Key points about glucosamine

  • Glucosamine is marketed for use in osteoarthritis to relieve pain and improve joint mobility.
  • It is not clear if glucosamine supplements are useful for symptoms or joint structure of osteoarthritis. Overall, there is little evidence of benefit from its use.
  • Find out how to take it safely and possible side effects.
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Glucosamine is a type of sugar made naturally by the body. It helps in the formation and repair of cartilage in joints. Cartilage is the slippery, shock absorbing tissue that covers the ends of bones in a joint. It allows the bones to move smoothly against each other.

Oral manufactured supplements containing glucosamine are often marketed for use in osteoarthritis to relieve pain and improve joint mobility. 

No, it’s not possible to measure your body’s glucosamine levels. See your doctor if you have symptoms of osteoarthritis. Your doctor can diagnose if it is osteoarthritis or if it’s another condition such as rheumatoid arthritis.

  • You can find glucosamine supplements in pharmacies, health shops and supermarkets.
  • Supplements can be found as tablets, capsules and liquid formulations with or without the supplement chondroitin.
  • They are available in two different salt forms – glucosamine sulphate and glucosamine hydrochloride.
  • The glucosamine in manufactured supplements is usually made from shellfish such as crab, lobster or shrimp shells, but some supplements are made from a plant form of glucosamine.
  • In Aotearoa New Zealand glucosamine is not registered as a medicine but is considered a health supplement.
  • If you are considering taking supplements, get advice from your pharmacist or doctor first. Read the manufacturer's instructions for the dose you need to take and any special instructions.

It is not clear if glucosamine supplements are useful for symptoms or joint structure of osteoarthritis. Overall, there is little evidence of benefit. Glucosamine supplements are not specifically recommended for the treatment of osteoarthritis.

However, many patients use these supplements and report beneficial effects. Some find benefits after 3–6 months. Some trials show a small benefit after 2–3 years of use, other trials show no benefit.

The evidence shows that glucosamine sulphate is more effective than glucosamine hydrochloride. If glucosamide is taken, a dose of 1500 mg daily may be tried but should be stopped if there is no improvement after 3 months.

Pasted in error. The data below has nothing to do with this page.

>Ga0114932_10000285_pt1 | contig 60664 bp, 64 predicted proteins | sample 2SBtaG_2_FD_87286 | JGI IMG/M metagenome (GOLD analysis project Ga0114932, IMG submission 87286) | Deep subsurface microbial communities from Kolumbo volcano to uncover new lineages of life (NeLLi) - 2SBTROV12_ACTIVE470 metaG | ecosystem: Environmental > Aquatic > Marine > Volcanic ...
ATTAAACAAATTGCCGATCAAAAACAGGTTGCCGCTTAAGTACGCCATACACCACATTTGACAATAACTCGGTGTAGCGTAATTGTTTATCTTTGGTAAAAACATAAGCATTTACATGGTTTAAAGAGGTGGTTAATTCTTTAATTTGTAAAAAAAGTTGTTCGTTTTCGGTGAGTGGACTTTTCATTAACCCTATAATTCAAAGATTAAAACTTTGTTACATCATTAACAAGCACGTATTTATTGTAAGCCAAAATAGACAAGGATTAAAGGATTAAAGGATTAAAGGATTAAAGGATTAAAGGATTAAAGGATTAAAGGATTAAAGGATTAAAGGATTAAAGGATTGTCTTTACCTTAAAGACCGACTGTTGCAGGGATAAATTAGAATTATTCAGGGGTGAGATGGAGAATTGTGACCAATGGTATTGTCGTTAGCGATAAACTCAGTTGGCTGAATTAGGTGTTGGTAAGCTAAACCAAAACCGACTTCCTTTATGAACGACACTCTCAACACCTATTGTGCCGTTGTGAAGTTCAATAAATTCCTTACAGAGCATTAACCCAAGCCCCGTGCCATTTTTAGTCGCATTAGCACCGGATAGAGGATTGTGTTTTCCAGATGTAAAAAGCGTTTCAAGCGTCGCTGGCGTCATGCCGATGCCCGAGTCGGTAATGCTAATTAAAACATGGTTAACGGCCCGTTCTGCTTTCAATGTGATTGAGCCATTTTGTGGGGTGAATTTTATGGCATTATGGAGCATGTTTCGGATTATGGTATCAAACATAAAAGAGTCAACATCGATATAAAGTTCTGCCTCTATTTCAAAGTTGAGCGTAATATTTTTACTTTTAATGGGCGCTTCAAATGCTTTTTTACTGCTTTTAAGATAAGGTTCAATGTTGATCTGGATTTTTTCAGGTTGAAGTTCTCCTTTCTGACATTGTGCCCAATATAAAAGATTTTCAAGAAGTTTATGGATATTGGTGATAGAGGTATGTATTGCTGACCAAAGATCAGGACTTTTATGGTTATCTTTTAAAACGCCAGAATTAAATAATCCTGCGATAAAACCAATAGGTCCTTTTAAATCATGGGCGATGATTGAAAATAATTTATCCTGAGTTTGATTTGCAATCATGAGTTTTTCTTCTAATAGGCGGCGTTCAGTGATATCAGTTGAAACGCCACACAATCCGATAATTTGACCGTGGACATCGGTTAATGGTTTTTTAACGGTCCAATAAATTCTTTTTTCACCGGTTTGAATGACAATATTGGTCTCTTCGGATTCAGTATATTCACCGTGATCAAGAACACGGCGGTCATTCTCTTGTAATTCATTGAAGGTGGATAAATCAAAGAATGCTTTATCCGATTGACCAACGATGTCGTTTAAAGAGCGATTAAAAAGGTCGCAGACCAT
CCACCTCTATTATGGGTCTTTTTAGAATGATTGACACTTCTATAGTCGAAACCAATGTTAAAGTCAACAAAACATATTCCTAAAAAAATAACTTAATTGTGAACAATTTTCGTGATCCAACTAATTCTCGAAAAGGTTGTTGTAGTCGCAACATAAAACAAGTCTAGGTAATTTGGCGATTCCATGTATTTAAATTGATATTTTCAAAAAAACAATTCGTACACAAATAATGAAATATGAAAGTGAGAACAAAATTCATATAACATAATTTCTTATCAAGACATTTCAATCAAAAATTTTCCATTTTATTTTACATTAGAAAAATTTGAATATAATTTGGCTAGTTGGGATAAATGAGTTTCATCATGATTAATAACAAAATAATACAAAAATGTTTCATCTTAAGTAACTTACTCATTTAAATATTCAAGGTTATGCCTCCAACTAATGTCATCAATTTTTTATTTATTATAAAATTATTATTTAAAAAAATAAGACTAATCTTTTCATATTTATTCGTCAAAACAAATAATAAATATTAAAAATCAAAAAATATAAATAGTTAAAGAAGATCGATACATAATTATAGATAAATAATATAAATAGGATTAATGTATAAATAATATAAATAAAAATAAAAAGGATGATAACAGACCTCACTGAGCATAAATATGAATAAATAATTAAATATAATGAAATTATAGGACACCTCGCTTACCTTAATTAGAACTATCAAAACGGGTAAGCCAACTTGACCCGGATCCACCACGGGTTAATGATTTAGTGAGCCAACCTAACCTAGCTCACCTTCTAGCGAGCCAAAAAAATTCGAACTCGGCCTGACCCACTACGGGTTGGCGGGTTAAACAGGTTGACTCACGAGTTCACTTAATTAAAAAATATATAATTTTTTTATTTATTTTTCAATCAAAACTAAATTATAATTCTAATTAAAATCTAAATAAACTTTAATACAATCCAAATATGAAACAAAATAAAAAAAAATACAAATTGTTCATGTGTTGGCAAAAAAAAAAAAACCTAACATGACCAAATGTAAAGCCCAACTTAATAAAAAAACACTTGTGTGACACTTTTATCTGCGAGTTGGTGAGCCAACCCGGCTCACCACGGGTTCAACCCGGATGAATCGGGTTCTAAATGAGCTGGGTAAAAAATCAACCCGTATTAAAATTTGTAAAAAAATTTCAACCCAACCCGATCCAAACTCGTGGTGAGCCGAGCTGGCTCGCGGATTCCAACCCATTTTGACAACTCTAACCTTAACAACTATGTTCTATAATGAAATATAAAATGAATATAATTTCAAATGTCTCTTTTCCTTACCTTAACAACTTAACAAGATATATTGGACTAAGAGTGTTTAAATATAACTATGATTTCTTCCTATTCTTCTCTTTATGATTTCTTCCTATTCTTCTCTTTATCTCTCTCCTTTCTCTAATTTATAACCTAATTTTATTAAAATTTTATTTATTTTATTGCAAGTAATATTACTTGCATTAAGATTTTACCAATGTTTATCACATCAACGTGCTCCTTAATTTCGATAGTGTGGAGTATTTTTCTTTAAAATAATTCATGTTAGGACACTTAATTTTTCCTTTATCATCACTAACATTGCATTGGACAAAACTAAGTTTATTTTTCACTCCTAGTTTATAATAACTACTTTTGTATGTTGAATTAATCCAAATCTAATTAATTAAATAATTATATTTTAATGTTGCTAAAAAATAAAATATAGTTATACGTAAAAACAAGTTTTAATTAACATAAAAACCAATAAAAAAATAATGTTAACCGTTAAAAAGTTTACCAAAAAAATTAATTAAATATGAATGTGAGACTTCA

Glucosamine is not known to cause any major side effects. Common mild side effects include:

  • nausea (feeling sick)
  • indigestion, stomach upset
  • stomach pain or cramps
  • diarrhoea (runny poo)
  • drowsiness
  • headache
  • tiredness.

Since glucosamine supplements can be made from shellfish, people with seafood allergies should avoid taking them. 

Glucosamine can affect the way your body handles sugar, especially if you have diabetes or other blood glucose problems, such as insulin resistance or impaired glucose tolerance. 

Did you know that you can report a side effect to a medicine to CARM (Centre for Adverse Reactions Monitoring)? Report a side effect to a product(external link)

Glucosamine supplements interact with the anticoagulant medicine warfarin. Ask your doctor or pharmacist to check for any medication interactions before you consider taking glucosamine supplements.

Complementary therapies and products(external link) Arthritis New Zealand
Glucosamine and chondroitin(external link) Arthritis Australia
Glucosamine(external link) Patient Info, UK
Glucosamine & chrondroitin factsheet(external link) OrthoInfo American Academy Orthopaedic Surgeons, US


Arthritis tools


  1. Osteoarthritis(external link) BPAC, NZ 
  2. Glucosamine and Chondroitin for Osteoarthritis(external link) National Centre for complementary and integrative Health, US
  3. Symptomatic management of osteoarthritis(external link) BPAC, NZ 
  4. Osteoarthritis (CG177)(external link) NICE Clinical Guideline, UK 

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Credits: Sandra Ponen, Pharmacist, Healthify He Puna Waiora. Healthify is brought to you by Health Navigator Charitable Trust.

Reviewed by: Maya Patel, MPharm PGDipClinPharm, Auckland

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